Geostatistical Estimation of Water Quality using River and Flow Covariance Models Public Deposited

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Last Modified
  • March 21, 2019
Creator
  • Jat, Prahlad
    • Affiliation: Gillings School of Global Public Health, Department of Environmental Sciences and Engineering
Abstract
  • Assessing water quality along rivers is vital for watershed management and to protect the public health. Monitoring water quality at every river mile is logistically impractical and prohibitively expensive. Geostatistical estimation offers a cost effective alternative that can be rapidly implemented to statistically model spatially dependent water quality parameters using the available monitoring data. Geostatistical modeling requires a covariance model to describe the variability and autocorrelation of the water quality along rivers. Three main classes of covariance models, namely the Euclidean, river, and flow-weighted covariance models, are commonly used in geostatistical water quality estimation. In the first study we use a river covariance model to successfully characterize the space/time variability of chloride, an emerging contaminant, along rivers in Maryland. This method leads to a 24% reduction in mean square estimation error compared to the Euclidean method. In the next two studies we use the flow-weighted covariance for the estimation of fecal coliform (FC), and Dissolved Organic Carbon (DOC), respectively. Surprisingly, very few geostatistical water quality studies have successfully implemented the flow-weighted covariance model and improved estimation accuracy. To address this critical gap, we introduce the first implementation of a flow weighted covariance model that uses gradual flow, and we then use this model in a novel hybrid Euclidean/Gradual-flow covariance model to estimate FC in the Haw and Deep rivers in North Carolina, and DOC in three sub-basins in Maryland. Our novel hybrid Euclidean/Gradual-flow covariance model captures variability coming from both terrestrial sources and hydrological transport, and it leads to a 12% and 15% reduction in mean square error for FC and DOC, respectively, compared to the traditional Euclidean covariance. This novel hybrid covariance model is widely applicable to any other study area and to other water quality parameters.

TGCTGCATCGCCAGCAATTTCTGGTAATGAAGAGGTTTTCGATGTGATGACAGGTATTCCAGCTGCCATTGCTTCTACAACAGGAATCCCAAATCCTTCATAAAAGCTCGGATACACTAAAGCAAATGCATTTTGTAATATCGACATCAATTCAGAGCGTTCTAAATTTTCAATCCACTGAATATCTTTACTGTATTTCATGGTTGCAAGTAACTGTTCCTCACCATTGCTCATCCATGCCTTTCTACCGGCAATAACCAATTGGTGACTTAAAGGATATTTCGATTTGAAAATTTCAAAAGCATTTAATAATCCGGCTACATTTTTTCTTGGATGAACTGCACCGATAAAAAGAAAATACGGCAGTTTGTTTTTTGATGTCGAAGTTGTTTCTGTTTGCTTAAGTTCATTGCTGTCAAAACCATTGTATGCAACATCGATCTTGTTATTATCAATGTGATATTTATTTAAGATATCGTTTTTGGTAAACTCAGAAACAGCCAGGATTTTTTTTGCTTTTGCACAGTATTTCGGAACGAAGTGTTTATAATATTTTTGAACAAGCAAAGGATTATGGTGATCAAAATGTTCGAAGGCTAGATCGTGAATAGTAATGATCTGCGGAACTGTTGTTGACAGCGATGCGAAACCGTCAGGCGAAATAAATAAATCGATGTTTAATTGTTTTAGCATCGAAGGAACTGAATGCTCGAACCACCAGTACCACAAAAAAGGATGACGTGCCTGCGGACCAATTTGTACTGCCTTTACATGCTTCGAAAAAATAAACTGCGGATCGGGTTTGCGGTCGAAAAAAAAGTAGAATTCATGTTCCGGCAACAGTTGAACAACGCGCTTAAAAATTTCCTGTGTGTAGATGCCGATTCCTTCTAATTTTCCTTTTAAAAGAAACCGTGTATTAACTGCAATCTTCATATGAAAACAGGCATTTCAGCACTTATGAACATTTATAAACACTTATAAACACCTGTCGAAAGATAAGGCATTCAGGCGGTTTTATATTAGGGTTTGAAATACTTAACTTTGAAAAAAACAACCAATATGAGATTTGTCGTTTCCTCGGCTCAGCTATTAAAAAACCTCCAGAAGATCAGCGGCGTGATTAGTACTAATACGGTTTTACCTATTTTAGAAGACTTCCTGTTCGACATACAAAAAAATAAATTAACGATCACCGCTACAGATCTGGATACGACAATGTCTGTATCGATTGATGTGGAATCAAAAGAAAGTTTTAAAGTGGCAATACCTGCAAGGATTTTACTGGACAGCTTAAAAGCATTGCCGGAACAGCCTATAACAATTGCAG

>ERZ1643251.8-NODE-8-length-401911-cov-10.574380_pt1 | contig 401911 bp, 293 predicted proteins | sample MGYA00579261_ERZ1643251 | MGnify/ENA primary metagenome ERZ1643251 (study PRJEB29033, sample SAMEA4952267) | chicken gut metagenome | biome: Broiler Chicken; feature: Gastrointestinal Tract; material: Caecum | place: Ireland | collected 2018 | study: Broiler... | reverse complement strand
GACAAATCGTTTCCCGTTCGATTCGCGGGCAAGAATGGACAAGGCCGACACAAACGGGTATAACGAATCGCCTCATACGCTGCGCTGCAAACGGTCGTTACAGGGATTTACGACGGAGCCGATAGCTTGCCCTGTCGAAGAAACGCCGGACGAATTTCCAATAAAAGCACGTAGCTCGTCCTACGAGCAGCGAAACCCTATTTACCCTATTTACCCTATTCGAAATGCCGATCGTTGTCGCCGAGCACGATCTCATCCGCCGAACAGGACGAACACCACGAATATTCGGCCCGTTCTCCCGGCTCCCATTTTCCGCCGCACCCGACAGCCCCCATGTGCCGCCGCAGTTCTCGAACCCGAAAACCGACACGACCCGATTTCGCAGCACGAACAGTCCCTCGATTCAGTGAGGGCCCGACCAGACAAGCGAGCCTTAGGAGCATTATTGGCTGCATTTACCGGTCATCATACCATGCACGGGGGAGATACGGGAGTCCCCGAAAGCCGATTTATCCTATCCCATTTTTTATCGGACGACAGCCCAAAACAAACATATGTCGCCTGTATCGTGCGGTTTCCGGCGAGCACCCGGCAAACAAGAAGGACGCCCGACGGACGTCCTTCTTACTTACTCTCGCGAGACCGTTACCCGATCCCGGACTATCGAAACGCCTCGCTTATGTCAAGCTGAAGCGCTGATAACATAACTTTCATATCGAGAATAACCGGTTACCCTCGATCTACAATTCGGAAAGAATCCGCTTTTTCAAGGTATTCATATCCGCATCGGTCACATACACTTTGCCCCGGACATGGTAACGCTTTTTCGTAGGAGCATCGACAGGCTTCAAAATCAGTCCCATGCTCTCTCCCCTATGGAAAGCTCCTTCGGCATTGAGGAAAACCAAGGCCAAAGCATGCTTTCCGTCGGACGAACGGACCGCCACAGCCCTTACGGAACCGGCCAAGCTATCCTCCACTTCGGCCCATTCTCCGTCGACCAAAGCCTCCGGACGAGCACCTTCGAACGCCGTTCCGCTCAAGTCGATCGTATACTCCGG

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Rights statement
  • In Copyright
Advisor
  • Characklis, Gregory
  • Gibson, Jacqueline
  • Band, Lawrence
  • Serre, Marc
  • Vizuete, William
Degree
  • Doctor of Philosophy
Degree granting institution
  • University of North Carolina at Chapel Hill Graduate School
Graduation year
  • 2017
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